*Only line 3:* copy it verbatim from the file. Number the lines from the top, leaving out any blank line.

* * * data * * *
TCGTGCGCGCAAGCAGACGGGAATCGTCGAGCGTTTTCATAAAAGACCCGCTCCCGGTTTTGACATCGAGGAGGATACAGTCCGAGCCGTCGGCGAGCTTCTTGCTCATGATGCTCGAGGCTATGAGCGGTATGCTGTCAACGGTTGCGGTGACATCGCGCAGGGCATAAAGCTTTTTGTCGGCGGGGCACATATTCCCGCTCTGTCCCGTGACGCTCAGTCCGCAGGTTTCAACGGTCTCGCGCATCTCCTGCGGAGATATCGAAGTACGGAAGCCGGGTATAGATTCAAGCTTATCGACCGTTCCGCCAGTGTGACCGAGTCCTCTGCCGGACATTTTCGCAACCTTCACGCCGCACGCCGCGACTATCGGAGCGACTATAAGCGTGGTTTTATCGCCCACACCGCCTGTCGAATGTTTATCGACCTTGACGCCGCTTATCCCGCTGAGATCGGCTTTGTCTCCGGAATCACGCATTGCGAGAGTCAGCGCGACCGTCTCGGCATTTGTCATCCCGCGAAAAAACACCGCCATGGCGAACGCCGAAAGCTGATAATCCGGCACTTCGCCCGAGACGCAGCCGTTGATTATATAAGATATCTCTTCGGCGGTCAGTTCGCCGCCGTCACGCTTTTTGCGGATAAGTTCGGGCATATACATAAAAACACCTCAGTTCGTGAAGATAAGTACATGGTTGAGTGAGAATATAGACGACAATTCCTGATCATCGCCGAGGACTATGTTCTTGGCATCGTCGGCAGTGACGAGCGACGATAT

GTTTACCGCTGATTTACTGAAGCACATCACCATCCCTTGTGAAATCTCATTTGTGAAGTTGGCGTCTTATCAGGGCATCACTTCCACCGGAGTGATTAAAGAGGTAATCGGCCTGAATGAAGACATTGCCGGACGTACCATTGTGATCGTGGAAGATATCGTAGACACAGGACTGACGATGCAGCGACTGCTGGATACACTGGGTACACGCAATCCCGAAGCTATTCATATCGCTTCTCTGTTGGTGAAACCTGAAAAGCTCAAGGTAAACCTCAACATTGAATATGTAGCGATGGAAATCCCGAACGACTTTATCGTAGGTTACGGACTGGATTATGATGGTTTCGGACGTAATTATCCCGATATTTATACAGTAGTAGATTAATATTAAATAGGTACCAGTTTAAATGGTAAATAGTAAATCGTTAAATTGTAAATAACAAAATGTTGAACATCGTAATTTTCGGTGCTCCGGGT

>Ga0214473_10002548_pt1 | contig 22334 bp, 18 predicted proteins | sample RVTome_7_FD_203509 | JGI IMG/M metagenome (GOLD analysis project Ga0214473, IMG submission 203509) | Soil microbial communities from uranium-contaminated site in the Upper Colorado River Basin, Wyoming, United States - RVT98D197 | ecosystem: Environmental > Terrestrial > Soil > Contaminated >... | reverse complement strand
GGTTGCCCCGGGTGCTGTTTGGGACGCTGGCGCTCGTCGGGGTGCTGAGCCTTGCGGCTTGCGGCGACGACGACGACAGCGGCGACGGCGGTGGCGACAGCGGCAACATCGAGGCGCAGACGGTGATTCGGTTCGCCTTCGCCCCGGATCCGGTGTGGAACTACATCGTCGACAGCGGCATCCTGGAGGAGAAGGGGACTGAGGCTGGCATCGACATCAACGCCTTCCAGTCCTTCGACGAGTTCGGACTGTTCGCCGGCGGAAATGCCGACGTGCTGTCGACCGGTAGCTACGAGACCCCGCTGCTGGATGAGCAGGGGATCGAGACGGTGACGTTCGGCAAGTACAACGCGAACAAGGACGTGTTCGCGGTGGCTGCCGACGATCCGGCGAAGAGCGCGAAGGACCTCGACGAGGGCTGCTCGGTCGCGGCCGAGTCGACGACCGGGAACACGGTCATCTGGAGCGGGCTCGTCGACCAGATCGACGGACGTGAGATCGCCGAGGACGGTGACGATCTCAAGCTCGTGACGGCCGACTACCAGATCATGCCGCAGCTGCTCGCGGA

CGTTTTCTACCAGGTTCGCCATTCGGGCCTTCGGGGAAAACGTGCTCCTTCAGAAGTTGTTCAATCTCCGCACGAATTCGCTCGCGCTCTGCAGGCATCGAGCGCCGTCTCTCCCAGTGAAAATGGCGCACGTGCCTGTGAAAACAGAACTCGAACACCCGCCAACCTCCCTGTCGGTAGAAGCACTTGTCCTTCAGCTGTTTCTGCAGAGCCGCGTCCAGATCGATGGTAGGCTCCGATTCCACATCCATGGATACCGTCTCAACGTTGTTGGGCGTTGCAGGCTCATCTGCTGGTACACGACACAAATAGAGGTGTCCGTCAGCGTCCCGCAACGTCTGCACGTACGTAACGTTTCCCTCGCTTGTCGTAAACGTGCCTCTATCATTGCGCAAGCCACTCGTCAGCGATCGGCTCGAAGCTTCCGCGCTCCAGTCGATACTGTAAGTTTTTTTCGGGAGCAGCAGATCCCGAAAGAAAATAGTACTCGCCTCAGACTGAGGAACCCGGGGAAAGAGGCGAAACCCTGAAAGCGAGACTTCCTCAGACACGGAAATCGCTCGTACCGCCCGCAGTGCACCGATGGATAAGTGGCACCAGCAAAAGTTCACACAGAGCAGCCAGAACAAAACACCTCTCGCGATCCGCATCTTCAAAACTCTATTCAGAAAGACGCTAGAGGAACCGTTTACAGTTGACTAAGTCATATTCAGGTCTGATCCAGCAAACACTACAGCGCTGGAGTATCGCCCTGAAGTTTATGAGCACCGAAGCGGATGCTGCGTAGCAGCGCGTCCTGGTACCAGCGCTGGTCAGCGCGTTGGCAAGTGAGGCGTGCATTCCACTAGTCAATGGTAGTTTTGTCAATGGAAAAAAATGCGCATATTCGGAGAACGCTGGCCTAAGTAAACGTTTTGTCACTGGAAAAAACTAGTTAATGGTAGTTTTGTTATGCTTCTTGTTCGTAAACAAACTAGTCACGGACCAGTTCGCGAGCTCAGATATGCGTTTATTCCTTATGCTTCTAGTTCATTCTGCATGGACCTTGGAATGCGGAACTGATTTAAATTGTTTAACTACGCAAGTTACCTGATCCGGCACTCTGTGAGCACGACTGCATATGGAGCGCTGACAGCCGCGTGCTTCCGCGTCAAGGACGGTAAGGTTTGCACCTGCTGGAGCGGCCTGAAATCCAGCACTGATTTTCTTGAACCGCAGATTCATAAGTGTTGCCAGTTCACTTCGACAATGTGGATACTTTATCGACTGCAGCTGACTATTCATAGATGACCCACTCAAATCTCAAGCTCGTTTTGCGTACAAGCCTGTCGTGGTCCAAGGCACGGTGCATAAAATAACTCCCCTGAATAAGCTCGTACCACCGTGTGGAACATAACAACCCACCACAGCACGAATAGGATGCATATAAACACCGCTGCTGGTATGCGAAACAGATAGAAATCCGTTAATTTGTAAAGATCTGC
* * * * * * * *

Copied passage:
>Ga0214473_10002548_pt1 | contig 22334 bp, 18 predicted proteins | sample RVTome_7_FD_203509 | JGI IMG/M metagenome (GOLD analysis project Ga0214473, IMG submission 203509) | Soil microbial communities from uranium-contaminated site in the Upper Colorado River Basin, Wyoming, United States - RVT98D197 | ecosystem: Environmental > Terrestrial > Soil > Contaminated >... | reverse complement strand